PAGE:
1st Multiple Choice Question on Midterm - with answer key
2nd Short Essay Question with Model Answer

1st Short Essay Question on Midterm with Model Answer

Short Essay Question 1 [12 points]

P1 (an American subject domiciled in New York) and P2 (a French subject domiciled in France) together wish to sue D1 (a French subject admitted for permanent residency in the United States and domiciled in New York) in federal court in California under French negligence law for a car accident that occurred in France.

Briefly describe why there is currently no subject matter jurisdiction or personal jurisdiction for their action. (6 points)

Briefly: Could Congress remove these subject matter and personal jurisdiction impediments and why or why not? (6 points)

The following would be an ideal answer. The numbers in brackets indicate points I gave for elements of the answer.

There is no SMJ because the case is not a diversity action under 1332(a)(1) (there is no citizen of a state on the defendant side) [1] and is not an alienage case under 1332(a)(2) because there isn't complete alienage (there is an alien on both sides) [2] and because D1 is admitted for permanent residency in the US and is domiciled in the same state as P1 [1].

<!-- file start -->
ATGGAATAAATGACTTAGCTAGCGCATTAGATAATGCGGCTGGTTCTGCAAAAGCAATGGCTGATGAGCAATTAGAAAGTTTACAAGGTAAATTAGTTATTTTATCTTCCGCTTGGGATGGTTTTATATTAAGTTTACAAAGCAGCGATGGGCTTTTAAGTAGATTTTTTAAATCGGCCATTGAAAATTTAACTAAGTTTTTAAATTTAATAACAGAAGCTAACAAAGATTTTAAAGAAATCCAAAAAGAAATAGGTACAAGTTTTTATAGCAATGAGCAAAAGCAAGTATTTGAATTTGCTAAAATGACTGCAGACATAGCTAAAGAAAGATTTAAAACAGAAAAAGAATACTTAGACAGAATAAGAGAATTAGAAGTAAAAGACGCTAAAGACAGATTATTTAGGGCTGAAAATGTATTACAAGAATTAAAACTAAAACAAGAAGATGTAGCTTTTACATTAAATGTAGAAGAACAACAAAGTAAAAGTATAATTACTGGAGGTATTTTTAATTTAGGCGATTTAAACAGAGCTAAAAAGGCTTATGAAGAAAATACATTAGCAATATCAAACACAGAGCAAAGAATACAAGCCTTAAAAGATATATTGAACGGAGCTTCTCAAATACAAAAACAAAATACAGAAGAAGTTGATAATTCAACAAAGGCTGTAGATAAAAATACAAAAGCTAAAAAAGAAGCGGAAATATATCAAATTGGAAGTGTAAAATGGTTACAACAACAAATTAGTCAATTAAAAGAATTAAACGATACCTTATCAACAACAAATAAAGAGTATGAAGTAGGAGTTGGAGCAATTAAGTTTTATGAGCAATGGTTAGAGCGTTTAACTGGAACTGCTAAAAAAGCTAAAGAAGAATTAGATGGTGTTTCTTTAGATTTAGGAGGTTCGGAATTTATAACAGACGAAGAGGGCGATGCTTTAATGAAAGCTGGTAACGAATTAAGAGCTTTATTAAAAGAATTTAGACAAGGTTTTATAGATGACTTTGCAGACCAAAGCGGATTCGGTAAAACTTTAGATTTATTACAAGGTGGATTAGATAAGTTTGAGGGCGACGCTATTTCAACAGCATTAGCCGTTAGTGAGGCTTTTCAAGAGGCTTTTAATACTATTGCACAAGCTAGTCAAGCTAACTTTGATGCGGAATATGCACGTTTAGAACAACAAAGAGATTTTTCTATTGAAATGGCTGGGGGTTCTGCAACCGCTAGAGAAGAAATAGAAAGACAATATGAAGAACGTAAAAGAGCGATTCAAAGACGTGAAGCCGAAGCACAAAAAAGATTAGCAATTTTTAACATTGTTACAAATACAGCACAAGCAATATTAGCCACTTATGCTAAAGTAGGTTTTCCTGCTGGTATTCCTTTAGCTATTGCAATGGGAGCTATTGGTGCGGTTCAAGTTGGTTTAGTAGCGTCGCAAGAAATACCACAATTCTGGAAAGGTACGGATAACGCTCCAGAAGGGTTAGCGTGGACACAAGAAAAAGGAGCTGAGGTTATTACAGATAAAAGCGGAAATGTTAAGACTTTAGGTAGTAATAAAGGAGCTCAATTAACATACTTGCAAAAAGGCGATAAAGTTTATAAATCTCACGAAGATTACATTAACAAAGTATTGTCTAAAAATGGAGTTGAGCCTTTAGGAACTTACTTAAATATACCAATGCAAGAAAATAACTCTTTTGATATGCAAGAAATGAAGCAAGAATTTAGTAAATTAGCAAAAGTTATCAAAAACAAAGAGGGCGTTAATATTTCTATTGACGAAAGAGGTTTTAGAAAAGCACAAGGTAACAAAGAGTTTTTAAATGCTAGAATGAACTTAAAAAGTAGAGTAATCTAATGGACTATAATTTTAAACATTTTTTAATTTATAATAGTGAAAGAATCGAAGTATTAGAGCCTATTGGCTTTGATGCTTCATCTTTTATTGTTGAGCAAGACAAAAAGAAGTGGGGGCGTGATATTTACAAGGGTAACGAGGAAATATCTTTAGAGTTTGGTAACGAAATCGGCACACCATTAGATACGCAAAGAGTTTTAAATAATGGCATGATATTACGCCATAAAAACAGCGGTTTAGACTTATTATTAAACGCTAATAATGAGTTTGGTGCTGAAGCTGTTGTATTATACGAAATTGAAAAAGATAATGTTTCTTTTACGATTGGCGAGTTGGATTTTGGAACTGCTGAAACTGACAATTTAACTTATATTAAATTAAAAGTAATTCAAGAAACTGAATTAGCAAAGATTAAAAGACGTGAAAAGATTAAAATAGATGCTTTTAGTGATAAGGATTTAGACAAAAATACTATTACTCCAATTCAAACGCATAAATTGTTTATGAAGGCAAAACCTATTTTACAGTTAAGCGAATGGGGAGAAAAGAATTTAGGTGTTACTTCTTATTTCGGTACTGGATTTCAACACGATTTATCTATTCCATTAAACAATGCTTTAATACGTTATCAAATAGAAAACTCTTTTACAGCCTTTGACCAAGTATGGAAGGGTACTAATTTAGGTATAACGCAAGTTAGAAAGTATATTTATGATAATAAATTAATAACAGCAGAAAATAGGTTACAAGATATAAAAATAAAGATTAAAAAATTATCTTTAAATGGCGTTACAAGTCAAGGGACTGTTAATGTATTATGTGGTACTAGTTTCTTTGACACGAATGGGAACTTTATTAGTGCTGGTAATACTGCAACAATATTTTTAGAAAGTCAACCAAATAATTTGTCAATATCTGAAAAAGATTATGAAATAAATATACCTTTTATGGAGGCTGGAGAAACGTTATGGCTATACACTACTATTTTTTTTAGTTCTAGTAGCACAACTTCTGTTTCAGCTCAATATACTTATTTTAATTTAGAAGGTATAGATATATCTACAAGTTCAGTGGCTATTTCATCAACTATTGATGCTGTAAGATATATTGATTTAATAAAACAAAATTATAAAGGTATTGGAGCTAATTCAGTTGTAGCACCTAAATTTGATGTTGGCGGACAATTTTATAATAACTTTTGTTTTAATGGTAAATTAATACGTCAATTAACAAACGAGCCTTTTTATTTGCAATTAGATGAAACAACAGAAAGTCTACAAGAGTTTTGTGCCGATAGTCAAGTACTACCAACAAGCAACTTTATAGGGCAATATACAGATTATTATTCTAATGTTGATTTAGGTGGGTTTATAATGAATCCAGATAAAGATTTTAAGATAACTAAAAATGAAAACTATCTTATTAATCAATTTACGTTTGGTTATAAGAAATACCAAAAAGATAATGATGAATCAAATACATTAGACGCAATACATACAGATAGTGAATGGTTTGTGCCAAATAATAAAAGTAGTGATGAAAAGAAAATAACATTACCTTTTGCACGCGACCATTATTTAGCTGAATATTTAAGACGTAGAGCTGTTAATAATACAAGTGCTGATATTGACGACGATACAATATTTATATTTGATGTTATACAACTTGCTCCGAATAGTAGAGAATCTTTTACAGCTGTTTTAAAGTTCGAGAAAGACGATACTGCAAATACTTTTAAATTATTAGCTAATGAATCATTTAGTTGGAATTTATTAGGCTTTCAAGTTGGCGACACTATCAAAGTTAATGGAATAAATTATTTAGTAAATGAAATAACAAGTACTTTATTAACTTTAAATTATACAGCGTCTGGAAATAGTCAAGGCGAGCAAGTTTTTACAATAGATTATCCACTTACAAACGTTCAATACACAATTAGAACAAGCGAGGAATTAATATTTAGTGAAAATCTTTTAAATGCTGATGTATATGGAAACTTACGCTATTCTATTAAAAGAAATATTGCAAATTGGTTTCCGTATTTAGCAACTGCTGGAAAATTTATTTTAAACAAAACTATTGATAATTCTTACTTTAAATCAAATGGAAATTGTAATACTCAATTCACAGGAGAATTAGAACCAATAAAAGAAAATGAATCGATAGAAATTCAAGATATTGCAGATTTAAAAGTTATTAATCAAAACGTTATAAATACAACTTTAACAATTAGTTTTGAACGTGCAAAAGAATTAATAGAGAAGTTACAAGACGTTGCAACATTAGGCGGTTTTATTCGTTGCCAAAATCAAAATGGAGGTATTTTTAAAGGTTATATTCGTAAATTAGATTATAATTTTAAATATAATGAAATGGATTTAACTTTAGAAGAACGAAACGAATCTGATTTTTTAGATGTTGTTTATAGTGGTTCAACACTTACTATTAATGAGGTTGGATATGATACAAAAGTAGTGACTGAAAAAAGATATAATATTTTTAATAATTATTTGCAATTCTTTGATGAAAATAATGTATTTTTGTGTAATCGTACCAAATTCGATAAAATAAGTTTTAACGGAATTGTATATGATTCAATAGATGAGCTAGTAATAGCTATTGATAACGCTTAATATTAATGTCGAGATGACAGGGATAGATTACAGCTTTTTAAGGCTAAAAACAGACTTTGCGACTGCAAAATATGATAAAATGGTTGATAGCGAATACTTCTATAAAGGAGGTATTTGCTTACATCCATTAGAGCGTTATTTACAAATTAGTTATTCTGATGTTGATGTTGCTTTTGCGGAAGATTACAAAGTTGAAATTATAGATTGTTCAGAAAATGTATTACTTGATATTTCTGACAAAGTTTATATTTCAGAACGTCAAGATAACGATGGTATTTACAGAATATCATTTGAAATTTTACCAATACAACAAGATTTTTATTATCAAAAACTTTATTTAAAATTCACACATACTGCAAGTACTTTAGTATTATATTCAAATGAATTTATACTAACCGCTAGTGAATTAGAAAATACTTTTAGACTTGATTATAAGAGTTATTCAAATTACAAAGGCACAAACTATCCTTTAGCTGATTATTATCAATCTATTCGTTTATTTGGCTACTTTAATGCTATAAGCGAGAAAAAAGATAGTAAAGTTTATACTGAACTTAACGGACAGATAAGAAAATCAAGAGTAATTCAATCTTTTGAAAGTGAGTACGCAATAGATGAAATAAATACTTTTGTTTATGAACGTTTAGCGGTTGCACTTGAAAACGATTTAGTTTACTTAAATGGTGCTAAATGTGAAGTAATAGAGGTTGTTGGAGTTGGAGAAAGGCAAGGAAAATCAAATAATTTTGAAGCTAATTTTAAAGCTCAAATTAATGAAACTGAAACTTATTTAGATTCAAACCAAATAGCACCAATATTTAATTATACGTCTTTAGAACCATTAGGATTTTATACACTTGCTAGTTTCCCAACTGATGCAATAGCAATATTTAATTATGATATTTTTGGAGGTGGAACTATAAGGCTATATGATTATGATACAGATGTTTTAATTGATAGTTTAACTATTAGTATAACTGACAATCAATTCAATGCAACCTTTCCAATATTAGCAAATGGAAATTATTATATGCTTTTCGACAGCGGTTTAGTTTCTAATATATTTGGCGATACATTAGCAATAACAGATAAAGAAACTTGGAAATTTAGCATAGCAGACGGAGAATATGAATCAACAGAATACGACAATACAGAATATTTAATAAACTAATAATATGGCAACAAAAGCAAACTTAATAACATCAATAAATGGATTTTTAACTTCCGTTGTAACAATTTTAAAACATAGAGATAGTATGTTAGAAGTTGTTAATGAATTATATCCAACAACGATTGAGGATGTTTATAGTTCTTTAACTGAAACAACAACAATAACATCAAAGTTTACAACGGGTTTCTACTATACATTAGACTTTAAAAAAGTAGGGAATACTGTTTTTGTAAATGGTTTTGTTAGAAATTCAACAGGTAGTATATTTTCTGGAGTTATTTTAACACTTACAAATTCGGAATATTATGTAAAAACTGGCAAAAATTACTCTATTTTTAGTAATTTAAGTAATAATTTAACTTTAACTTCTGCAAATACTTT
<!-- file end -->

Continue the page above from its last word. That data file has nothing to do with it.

There is no PJ because under FRCP 4(k)(1)(A) a federal court will have PJ only if a state court where the federal court is located would. [1] There are no contacts between D1 and California to create PJ in California state court. [1]

Congress has the power to remove the restrictions in 1332(a)(2) and give this case alienage SMJ. [1] That is because Article III alienage jurisdiction requires only minimal alienage. Here there is minimal alienage because there is a citizen of a state (P1) on one side and a citizen or subject of a foreign state (D1) on the other. [2]

Congress has the power to remove the restrictions in FRCP 4(k)(1)(A) and give this case PJ in federal court in California. [1] That is because there are 5th Amendment due process contacts between D1 and the United States (D1, although an alien, is domiciled in the US, specifically NY). [2]


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